The Church Supports Common Sense Principles of Immigration Reform

Unfortunately, I’m still mired in a ridiculous amount of school work, so this will be a short post. I wanted to highlight the following press release from the Church of Jesus Christ of Latter-Day Saints, which demonstrates the Church’s support for principles of reasonable immigration reform in the “Utah Compact.” As you will notice, the Church’s position is clearly divergent from the knee-jerk “deport them all” and “place landmines on the border” viewpoints of too many of our extremely conservative fellow citizens (ironically including many Latter-Day Saints). To me, the content of the Utah Compact is an adherence to the LDS principle of “moderation in all things.” Extreme positions on immigration from both the far left and far right are unacceptable. One of the very few policy positions of our former president, George W. Bush, that I actually supported was his failed attempt at reforming our country’s immigration system, which would have balanced the need for better enforcement while recognizing the reality on the ground, which is that millions of illegal or undocumented immigrants have truly assimilated into our society and are productive and valuable members thereof. Without further pontification on my part, here is the Church’s press release and here is the official text of the Utah Compact.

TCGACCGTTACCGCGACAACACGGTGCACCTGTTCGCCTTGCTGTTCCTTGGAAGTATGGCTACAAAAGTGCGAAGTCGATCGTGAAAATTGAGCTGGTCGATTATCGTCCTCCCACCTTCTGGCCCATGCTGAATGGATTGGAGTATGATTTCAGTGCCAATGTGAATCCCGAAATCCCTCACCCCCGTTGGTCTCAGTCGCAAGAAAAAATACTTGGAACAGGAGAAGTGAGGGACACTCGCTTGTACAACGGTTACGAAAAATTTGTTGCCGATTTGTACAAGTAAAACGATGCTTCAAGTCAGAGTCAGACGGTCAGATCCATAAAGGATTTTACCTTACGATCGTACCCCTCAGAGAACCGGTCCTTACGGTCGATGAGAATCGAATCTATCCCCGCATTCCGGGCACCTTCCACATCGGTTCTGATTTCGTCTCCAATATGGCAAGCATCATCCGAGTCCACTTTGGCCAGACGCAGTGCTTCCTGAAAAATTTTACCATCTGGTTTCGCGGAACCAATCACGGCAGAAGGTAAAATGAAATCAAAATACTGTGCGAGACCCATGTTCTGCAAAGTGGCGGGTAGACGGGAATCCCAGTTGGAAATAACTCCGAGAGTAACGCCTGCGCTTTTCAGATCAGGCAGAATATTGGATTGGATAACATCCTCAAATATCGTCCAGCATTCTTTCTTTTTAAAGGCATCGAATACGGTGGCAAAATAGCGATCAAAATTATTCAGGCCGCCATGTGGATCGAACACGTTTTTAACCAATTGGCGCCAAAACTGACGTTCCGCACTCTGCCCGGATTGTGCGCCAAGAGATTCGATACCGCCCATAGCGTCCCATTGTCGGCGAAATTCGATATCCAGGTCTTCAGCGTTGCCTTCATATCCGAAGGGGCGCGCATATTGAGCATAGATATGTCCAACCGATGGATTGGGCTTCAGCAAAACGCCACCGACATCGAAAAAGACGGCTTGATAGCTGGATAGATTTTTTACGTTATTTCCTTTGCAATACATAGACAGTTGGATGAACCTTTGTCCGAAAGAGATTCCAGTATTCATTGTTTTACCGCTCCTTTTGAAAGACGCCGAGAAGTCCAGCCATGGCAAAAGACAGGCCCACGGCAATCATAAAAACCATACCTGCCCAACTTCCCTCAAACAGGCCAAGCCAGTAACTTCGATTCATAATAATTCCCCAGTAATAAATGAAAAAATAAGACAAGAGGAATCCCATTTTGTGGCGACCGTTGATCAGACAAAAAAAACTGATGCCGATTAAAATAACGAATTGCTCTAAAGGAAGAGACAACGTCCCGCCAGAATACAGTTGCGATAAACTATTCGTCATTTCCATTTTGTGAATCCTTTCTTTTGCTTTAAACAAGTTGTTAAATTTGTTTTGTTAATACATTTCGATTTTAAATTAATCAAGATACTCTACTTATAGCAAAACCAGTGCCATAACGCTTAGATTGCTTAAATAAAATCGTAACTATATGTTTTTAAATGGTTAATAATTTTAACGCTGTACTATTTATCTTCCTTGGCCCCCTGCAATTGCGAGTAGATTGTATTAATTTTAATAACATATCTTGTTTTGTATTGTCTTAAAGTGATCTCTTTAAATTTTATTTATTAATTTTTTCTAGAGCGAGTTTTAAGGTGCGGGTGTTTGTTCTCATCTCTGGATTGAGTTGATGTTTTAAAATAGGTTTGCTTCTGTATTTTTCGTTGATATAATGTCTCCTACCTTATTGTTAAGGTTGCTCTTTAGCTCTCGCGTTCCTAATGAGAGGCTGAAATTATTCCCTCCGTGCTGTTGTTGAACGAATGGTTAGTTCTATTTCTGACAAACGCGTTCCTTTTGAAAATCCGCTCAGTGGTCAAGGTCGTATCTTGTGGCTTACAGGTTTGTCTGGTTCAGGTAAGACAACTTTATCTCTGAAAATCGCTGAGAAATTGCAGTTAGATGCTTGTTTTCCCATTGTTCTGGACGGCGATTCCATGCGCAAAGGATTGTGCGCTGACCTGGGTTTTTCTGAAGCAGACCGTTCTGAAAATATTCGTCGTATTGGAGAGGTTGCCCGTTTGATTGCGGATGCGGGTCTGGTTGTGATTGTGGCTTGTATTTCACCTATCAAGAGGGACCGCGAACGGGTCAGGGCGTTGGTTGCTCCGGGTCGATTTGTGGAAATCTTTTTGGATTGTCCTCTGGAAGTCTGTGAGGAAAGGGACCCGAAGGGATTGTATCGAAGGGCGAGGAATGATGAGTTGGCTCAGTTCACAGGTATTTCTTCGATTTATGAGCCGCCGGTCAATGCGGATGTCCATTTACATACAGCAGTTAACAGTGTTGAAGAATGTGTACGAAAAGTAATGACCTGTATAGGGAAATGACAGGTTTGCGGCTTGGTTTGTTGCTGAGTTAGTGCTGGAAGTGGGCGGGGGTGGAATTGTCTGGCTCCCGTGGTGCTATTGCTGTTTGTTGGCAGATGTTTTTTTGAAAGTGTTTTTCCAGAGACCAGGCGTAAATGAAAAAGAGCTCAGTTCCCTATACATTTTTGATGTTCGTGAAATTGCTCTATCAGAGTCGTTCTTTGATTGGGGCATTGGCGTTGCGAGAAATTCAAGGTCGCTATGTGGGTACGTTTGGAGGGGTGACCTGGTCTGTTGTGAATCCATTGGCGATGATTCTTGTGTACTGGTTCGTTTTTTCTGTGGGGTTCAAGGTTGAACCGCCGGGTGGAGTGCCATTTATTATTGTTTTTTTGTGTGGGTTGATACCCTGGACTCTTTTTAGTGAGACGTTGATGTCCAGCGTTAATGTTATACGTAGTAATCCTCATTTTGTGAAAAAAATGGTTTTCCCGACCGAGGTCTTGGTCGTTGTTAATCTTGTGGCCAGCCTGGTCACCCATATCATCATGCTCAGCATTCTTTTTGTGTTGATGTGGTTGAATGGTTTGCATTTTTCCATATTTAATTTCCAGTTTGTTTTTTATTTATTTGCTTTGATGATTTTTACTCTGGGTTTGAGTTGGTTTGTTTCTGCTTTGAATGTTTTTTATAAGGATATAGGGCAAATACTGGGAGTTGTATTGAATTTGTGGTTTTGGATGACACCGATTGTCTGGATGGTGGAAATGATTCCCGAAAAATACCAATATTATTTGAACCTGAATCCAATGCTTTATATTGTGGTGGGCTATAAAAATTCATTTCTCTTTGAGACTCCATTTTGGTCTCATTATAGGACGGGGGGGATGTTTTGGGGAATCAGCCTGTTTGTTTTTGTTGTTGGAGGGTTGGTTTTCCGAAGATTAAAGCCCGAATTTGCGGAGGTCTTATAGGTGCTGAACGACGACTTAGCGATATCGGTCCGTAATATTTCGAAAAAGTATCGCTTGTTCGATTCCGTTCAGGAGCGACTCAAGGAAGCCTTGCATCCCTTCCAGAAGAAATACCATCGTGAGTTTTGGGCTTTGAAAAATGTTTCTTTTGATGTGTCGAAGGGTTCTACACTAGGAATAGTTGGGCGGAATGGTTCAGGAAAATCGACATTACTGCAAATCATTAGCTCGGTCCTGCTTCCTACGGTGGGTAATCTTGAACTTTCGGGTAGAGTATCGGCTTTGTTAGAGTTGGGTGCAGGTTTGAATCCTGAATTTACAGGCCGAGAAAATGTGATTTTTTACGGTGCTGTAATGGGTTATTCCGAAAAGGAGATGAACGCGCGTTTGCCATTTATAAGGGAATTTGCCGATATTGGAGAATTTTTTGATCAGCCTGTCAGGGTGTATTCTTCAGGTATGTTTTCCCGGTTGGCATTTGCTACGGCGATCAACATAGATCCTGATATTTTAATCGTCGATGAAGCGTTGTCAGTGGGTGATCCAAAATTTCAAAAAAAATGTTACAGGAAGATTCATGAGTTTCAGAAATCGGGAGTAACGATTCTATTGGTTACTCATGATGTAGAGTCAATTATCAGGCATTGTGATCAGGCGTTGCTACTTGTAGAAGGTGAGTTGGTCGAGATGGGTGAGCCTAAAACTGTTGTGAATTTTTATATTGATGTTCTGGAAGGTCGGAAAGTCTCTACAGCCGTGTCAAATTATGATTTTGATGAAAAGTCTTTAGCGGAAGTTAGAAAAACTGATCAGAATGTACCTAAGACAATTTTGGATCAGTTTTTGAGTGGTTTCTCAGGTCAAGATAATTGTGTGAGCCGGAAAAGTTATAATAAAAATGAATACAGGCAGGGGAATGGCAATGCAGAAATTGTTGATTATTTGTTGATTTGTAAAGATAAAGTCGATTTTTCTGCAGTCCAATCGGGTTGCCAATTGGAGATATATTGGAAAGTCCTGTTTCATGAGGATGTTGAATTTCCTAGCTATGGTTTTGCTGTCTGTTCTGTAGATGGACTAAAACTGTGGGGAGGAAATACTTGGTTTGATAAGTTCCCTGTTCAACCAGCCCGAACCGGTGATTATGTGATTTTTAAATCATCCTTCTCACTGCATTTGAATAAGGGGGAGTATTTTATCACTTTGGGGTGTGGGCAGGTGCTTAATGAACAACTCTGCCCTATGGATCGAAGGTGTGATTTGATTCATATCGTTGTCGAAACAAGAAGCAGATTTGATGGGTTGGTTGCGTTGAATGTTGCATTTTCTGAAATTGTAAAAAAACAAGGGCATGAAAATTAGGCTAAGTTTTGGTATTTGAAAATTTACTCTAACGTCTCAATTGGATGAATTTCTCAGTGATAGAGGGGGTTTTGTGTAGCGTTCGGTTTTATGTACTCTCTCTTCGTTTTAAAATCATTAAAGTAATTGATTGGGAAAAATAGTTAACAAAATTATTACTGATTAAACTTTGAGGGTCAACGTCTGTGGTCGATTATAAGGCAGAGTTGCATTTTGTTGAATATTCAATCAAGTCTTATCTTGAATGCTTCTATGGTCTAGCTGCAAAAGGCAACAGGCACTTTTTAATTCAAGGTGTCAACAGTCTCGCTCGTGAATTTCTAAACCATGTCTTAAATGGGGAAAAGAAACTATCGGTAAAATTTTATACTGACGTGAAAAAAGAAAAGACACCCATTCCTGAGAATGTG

4 Replies to “The Church Supports Common Sense Principles of Immigration Reform”

  1. When I served in Texas, I would estimate the half of our branch were illegals. The Branch President's wife told me how she got to this country and then paid off a judge so they could get married. I'm disappointed when so many Latter-day Saints support gaining members by any means necessary. The Twelfth Article of Faith states our endorsement of "obeying, honoring and sustaining the law". I hope we as a church will uphold that.

  2. James- I know that you trust the Church's leaders as much as I do and believe that they are inspired. By supporting the Utah Compact, they are not supporting any specific policy prescription. They aren't calling for ceasing efforts to police our borders. If you read the Utah Compact and consider closely what it implies, you'll see that this is a perfect example of "moderation in all things." The authors of the compact recognize that the nation's immigration challenges are complex and require thoughtful and complex solutions.

    I don't think anyone with any serious understanding of the immigration problem would advocate deporting all of the approximately 10 million illegal immigrants in this country. An approach that balances "law enforcement", "families", "economy", and "free society" is one we should vigorously pursue.

    You know how I feel about President George W. Bush overall, but even Bush, a former governor of Texas, understood that this was a complex situation that required comprehensive reform. While that includes improvement on the law enforcement and border protection ends, it also includes other key elements, such as recognizing that many such immigrants have assimilated completely into our society and are valuable members thereof.

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